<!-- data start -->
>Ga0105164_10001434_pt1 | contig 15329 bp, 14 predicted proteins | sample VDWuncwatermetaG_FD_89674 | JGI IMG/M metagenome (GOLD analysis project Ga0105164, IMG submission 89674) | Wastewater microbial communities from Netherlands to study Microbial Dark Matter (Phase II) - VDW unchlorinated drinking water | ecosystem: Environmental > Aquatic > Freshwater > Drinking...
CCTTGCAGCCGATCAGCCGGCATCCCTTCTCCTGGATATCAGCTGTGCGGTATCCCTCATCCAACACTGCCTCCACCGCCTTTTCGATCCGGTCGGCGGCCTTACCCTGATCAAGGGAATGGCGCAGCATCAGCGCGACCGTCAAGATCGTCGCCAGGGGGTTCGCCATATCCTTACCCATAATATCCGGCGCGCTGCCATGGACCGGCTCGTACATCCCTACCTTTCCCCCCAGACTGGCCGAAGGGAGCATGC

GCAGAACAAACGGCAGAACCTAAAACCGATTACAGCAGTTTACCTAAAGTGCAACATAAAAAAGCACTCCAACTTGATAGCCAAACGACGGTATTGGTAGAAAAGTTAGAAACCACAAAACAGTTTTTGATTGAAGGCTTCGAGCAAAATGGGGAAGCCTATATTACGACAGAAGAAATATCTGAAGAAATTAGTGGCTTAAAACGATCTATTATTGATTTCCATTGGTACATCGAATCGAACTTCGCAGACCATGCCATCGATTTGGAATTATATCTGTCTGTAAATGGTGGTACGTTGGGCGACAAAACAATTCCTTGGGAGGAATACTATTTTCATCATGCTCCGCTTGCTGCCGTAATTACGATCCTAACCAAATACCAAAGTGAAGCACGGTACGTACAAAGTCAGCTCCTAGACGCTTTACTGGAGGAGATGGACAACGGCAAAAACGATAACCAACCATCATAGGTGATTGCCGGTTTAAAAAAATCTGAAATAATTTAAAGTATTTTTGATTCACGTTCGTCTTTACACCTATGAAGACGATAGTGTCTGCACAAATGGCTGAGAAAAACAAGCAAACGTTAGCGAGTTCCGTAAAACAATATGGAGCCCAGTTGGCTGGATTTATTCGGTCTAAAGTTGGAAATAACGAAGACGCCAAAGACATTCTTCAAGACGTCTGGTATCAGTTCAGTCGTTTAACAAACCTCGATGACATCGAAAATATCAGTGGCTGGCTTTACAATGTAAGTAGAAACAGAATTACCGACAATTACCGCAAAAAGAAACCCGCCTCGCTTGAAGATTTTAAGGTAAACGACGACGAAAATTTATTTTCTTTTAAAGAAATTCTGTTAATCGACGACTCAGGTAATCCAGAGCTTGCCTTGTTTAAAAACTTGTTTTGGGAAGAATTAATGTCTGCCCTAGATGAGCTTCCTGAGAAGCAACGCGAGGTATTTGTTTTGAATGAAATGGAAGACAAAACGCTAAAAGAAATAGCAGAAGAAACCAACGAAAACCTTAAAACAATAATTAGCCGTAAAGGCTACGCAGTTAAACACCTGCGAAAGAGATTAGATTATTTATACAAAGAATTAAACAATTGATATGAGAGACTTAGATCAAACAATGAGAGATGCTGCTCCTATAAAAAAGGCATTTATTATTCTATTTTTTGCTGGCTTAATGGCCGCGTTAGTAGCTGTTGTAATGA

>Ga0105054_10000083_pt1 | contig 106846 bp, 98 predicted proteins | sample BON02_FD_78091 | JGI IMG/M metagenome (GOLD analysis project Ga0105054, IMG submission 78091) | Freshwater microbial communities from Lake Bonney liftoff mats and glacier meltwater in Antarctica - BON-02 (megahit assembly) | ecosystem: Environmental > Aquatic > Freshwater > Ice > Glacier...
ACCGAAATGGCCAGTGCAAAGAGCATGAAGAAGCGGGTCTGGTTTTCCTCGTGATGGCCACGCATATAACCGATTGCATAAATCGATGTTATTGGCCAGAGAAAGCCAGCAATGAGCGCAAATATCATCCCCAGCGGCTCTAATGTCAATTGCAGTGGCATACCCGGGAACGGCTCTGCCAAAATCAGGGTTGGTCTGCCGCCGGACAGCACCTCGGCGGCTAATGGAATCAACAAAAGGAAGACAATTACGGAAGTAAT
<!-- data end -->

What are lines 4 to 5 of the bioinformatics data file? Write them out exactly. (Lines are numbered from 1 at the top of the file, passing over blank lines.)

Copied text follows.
>Ga0105054_10000083_pt1 | contig 106846 bp, 98 predicted proteins | sample BON02_FD_78091 | JGI IMG/M metagenome (GOLD analysis project Ga0105054, IMG submission 78091) | Freshwater microbial communities from Lake Bonney liftoff mats and glacier meltwater in Antarctica - BON-02 (megahit assembly) | ecosystem: Environmental > Aquatic > Freshwater > Ice > Glacier...
ACCGAAATGGCCAGTGCAAAGAGCATGAAGAAGCGGGTCTGGTTTTCCTCGTGATGGCCACGCATATAACCGATTGCATAAATCGATGTTATTGGCCAGAGAAAGCCAGCAATGAGCGCAAATATCATCCCCAGCGGCTCTAATGTCAATTGCAGTGGCATACCCGGGAACGGCTCTGCCAAAATCAGGGTTGGTCTGCCGCCGGACAGCACCTCGGCGGCTAATGGAATCAACAAAAGGAAGACAATTACGGAAGTAAT